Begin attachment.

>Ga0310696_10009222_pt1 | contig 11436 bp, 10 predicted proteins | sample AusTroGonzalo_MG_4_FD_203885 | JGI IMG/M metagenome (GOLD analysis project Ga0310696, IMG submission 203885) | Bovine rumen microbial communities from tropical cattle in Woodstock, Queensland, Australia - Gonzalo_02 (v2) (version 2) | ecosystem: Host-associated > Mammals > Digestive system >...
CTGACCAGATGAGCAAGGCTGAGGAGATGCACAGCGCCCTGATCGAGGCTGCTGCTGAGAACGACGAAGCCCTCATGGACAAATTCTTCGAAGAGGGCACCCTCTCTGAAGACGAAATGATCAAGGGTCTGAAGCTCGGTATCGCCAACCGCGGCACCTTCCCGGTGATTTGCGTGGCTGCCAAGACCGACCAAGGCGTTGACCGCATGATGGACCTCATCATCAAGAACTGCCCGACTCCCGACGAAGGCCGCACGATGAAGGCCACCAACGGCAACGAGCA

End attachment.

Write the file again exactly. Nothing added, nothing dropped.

>Ga0310696_10009222_pt1 | contig 11436 bp, 10 predicted proteins | sample AusTroGonzalo_MG_4_FD_203885 | JGI IMG/M metagenome (GOLD analysis project Ga0310696, IMG submission 203885) | Bovine rumen microbial communities from tropical cattle in Woodstock, Queensland, Australia - Gonzalo_02 (v2) (version 2) | ecosystem: Host-associated > Mammals > Digestive system >...
CTGACCAGATGAGCAAGGCTGAGGAGATGCACAGCGCCCTGATCGAGGCTGCTGCTGAGAACGACGAAGCCCTCATGGACAAATTCTTCGAAGAGGGCACCCTCTCTGAAGACGAAATGATCAAGGGTCTGAAGCTCGGTATCGCCAACCGCGGCACCTTCCCGGTGATTTGCGTGGCTGCCAAGACCGACCAAGGCGTTGACCGCATGATGGACCTCATCATCAAGAACTGCCCGACTCCCGACGAAGGCCGCACGATGAAGGCCACCAACGGCAACGAGCA